View Full Version : [ubuntu] Can I install on a disk with bad sectors?

December 29th, 2008, 09:28 AM
Ubuntu 8.10, Sony Vaio Laptop VGN-FZ180E, currently w/ Windows Vista.

The installer can't resize the windows partition, because it says there are bad sectors. Ahah, perhaps that is why this laptop has been running so poorly in the first place!

We went back to windows and ran CHKDSK /f /r on the drive. Chkdsk found some bad sectors, and claims to have repaired everything successfully.

However, GParted still shows bad sectors and won't allow us to resize the partition.

1. I know one bad sector often begets more, and is a sign of a dying drive; but other times it's just one or two bad ones, and the rest of the drive works fine for quite a while still. Given that, if Chkdsk (which I assume is something like fsck and badblocks? ) passes, should the drive appear clean enough to GParted or will GParted never allow me to resize it once there are some bad bocks?

2. GParted says I can run give ntfsresize a flag to force it to resize a partition even if it has bad blocks. Can that be done from inside GParted or does it have to be done manually from the terminal?

3. If so, can someone point me to some good, clear instructions on how to resize an ntfs filesystem and partition from the command line? the man pages are ok but I want to make sure I don't destroy this drive, since it's not mine.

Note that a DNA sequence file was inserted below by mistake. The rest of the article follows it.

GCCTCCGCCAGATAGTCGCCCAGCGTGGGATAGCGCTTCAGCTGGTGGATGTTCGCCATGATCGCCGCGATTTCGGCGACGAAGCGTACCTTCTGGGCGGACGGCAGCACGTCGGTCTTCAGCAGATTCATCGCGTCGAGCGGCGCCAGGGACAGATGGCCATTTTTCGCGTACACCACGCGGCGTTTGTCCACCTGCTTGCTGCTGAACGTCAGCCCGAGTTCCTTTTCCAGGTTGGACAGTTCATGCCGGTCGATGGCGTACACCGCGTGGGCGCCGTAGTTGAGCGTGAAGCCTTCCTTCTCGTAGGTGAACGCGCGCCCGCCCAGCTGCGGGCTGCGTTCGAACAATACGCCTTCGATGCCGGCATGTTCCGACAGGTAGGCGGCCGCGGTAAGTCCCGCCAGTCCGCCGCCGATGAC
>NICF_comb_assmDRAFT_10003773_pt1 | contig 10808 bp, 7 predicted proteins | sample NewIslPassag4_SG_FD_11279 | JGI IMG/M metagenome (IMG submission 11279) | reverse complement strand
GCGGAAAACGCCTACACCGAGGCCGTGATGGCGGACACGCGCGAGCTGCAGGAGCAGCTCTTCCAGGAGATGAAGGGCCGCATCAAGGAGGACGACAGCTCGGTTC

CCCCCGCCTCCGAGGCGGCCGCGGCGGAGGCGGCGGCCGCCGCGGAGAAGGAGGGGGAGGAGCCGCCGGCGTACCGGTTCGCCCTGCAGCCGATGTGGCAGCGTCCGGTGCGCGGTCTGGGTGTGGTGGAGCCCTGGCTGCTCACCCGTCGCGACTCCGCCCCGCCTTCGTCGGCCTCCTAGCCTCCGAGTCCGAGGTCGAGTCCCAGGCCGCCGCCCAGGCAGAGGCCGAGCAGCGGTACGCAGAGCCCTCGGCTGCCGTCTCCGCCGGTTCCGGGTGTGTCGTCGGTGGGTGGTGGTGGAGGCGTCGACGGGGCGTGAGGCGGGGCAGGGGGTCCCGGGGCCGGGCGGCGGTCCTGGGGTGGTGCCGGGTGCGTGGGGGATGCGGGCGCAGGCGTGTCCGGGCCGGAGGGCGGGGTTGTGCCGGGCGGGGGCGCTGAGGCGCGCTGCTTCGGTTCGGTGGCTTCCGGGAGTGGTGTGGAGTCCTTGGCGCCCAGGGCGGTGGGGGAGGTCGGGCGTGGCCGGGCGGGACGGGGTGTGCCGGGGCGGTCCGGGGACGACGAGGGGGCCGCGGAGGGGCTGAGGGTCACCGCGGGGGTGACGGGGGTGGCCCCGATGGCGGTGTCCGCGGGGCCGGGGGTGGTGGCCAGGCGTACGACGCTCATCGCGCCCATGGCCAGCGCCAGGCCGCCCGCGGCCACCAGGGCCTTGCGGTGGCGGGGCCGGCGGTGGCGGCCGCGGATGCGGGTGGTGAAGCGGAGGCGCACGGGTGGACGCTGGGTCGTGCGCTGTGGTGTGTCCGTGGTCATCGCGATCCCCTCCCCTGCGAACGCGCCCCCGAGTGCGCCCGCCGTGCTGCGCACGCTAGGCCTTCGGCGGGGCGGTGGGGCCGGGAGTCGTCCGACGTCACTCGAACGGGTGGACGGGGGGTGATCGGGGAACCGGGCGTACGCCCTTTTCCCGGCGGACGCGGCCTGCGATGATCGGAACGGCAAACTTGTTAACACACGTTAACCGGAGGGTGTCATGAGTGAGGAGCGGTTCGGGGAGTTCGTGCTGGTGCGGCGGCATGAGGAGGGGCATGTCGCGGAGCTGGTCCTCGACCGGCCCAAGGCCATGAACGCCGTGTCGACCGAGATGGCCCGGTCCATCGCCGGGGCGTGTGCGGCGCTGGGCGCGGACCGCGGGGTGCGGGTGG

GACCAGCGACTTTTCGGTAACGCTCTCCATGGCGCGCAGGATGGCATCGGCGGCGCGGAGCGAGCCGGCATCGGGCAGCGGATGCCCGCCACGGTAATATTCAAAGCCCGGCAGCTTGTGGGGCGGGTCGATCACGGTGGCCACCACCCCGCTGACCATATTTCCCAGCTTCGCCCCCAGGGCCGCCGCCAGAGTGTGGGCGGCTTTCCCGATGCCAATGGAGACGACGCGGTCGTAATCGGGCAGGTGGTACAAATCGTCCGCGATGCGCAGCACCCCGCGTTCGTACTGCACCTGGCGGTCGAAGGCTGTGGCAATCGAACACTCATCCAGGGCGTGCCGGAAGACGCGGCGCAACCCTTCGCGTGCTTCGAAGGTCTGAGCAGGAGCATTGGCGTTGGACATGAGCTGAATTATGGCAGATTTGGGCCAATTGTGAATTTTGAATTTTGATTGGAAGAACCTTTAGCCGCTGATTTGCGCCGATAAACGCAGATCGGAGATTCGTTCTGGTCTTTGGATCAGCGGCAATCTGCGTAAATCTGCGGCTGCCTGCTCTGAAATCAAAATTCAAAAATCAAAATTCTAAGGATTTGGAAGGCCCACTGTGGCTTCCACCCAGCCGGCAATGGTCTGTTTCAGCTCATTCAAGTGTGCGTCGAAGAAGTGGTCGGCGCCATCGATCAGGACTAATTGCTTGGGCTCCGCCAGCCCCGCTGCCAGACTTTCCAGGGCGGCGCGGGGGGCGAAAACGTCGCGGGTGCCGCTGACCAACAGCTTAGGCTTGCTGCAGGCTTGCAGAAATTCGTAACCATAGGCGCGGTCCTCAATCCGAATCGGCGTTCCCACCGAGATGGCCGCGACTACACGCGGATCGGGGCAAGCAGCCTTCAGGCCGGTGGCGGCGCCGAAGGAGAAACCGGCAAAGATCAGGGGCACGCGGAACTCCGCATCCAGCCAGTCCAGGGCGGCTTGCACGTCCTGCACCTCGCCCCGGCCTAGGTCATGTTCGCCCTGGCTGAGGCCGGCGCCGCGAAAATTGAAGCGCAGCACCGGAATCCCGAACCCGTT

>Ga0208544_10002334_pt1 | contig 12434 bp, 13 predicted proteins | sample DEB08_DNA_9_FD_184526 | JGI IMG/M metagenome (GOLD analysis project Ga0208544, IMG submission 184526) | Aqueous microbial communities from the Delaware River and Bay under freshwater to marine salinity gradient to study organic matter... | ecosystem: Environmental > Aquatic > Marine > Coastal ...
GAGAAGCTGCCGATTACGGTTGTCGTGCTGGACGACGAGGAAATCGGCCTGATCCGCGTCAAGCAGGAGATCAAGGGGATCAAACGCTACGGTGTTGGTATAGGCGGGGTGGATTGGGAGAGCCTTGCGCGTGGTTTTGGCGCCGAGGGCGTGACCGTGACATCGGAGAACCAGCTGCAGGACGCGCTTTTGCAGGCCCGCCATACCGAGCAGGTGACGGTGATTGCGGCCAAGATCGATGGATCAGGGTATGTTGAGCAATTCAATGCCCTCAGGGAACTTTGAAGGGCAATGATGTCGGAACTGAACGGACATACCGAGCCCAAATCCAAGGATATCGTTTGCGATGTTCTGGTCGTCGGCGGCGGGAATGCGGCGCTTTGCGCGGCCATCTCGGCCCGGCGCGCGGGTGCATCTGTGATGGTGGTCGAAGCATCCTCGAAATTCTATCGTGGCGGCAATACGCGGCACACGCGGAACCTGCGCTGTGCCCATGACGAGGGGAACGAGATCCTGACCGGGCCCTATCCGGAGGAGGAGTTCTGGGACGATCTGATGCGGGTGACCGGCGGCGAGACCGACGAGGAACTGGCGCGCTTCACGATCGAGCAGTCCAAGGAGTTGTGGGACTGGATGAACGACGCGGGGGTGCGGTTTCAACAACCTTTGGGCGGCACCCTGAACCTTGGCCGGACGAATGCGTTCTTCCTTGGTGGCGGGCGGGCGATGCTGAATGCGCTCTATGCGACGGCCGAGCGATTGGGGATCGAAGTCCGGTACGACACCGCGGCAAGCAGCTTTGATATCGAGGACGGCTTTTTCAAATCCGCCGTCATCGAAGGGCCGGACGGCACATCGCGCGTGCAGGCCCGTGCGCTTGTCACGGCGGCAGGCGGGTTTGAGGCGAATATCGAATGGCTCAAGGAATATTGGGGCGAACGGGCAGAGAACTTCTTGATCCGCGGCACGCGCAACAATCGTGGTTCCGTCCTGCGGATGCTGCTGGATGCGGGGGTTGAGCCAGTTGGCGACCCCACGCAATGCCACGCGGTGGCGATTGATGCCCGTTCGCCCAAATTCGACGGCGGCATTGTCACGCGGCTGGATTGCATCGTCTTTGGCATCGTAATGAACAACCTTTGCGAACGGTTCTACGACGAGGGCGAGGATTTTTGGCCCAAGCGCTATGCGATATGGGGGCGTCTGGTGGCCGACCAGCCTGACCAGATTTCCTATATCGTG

December 29th, 2008, 09:32 AM
Vista has it's own partitioning utilty. Give that a try and see if you can partition the drive:

December 30th, 2008, 07:03 PM
Yeah, we tried that, but ran into the same problem as the author of the article - the available shrink space was tiny (around 400MB) even with 60GB free, the drive defragged, and with paging, snapshots, etc. disabled. I'm amazed that they have the cajones to let you resize your boot partition while it's mounted, but I guess if Vista can stitch together panoramic photos it can do anything! :)

Meanwhile that laptop seems to be getting sicker: longer and longer boots, more freezes, slower file access ... we're going to just put a new hard drive in and go from there.

December 30th, 2008, 10:08 PM
I feel awful recommending a proprietary tool, but Spinrite has always served me well in the past in terms of handling bad sectors etc. One should pay for it, though - so unless you're regularly playing around with HDDs, it may well be cheaper & easier to get a new drive. Of course, there are free ways to acquire that software, but we couldn't condone those methods.